The Language and Music Cognition unit uses computational models and artificial intelligence to study questions of semantics and meaning, both linguistic and musical, and tests the behavioural implications of these models for speakers, signers, musicians, readers, and listeners.
One important line of research focusses on our capacity for music (i.e., musicality), defined as a natural, spontaneously developing set of traits that are based on and constrained by our cognitive abilities, and its underlying biology. The group also explores the learnability and evolution of language, in particular how the uniquely human propensity to use complex expressions to convey complex meanings came about. Complexity itself is a priority for the unit as a means of understanding core cognitive abilities such as language learning, comprehension, or reasoning. Other work explores the cognitive boundaries between language and music, for example, delineating the conditions under which the speech-to-song illusion can occur.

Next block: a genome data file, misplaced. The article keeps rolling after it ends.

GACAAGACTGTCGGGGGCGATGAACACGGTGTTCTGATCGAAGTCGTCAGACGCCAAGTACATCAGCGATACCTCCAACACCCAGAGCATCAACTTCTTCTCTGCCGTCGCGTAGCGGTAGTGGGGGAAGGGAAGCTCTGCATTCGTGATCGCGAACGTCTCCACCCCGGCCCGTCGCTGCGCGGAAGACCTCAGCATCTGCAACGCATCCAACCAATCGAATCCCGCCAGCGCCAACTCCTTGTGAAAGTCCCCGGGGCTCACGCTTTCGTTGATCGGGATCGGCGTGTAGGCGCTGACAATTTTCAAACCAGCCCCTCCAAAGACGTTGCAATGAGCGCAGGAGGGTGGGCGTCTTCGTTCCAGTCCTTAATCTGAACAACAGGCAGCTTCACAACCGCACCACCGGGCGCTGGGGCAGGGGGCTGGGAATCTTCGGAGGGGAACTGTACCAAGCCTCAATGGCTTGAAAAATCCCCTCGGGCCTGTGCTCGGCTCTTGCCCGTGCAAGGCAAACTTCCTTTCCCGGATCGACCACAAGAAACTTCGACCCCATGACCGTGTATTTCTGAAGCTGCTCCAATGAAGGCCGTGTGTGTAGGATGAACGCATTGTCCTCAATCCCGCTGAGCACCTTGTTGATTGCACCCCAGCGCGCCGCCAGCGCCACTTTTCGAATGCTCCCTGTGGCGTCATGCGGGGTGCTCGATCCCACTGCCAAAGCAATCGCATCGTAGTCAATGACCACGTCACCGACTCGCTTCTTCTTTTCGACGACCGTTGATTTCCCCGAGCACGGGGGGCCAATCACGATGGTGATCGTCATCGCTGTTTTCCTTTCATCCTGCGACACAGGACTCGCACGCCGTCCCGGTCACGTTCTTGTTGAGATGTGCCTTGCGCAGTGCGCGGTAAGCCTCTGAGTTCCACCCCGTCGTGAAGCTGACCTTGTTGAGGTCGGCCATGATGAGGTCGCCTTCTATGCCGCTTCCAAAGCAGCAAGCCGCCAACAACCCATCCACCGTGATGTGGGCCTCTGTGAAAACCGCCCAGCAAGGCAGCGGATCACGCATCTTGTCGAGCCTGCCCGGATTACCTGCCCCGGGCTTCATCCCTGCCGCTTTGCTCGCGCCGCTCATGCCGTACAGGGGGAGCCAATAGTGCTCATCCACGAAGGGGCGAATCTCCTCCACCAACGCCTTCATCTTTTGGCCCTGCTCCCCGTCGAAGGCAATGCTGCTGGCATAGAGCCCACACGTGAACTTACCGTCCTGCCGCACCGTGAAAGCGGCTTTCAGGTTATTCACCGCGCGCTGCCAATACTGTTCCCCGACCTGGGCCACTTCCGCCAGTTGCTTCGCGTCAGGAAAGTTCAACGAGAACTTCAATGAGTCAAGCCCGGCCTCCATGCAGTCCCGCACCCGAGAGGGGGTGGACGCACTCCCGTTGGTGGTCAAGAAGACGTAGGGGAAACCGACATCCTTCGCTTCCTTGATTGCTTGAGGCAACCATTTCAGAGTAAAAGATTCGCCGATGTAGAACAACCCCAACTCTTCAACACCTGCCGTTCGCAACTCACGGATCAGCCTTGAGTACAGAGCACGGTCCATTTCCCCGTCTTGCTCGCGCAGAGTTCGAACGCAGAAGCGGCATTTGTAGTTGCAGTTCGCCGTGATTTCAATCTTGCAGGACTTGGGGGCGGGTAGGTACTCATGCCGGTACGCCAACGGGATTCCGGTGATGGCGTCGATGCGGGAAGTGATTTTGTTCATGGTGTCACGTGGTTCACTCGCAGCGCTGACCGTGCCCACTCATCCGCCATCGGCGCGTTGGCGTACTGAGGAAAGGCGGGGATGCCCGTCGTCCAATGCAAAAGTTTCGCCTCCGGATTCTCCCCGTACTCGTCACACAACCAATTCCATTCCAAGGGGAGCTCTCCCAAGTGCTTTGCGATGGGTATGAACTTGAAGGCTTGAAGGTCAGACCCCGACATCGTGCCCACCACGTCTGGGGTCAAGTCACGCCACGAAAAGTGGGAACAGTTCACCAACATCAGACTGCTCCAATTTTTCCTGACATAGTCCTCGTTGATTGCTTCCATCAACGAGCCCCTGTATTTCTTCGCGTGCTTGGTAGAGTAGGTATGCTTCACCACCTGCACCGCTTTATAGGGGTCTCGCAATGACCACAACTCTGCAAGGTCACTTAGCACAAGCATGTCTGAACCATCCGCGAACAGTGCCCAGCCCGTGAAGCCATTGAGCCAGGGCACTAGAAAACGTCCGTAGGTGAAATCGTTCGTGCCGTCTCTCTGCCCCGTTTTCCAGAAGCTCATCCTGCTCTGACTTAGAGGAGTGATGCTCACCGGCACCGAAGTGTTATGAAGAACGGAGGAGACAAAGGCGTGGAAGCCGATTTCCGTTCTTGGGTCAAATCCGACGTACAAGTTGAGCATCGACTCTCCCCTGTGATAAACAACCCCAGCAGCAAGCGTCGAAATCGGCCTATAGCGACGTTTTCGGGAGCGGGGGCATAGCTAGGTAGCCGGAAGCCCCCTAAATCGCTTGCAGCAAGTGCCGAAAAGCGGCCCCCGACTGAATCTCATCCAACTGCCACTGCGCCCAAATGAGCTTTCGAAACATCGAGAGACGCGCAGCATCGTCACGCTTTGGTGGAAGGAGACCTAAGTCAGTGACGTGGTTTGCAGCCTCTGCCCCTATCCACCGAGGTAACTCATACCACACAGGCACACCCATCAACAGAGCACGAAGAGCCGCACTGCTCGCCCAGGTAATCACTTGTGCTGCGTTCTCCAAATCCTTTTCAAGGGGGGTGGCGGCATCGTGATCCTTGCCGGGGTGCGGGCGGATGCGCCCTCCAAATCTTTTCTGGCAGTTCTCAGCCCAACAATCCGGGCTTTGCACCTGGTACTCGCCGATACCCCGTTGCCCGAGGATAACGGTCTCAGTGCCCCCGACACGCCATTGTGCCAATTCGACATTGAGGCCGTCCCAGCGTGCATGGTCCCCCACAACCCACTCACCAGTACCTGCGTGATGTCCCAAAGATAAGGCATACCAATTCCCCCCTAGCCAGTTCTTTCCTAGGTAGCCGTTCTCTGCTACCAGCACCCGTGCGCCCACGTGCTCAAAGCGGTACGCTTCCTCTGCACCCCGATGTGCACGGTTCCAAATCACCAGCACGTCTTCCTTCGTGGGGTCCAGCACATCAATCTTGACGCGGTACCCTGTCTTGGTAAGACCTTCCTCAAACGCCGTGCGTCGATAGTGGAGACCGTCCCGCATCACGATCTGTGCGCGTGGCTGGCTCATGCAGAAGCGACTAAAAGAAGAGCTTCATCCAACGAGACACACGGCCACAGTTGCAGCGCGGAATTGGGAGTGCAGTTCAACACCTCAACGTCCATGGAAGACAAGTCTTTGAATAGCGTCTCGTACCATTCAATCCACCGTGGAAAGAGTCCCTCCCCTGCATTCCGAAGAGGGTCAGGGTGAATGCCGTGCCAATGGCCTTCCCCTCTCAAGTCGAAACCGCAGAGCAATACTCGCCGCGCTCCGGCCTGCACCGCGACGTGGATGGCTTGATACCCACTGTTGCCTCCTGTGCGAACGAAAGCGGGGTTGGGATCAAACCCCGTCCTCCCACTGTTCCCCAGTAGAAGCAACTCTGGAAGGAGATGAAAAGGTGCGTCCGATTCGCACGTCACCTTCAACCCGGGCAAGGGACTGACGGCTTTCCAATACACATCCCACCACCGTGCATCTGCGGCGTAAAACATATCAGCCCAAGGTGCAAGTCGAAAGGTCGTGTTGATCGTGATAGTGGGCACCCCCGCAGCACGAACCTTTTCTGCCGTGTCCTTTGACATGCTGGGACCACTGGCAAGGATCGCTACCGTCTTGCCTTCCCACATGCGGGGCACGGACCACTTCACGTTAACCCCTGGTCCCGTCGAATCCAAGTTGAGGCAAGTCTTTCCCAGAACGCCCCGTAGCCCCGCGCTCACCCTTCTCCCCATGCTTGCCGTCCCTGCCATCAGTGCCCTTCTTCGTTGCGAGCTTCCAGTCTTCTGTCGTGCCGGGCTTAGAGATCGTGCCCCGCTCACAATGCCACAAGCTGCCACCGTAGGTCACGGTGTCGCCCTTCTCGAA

Machine learning and representations are key to several unit member’s methodologies, for example, measuring the musical characteristics of ‘catchy’ music, modelling visually grounded language use, or explaining linguistic universals. The group works with diverse and multimodal data, both symbolic and subsymbolic, correlational and experimental, audio/video and text.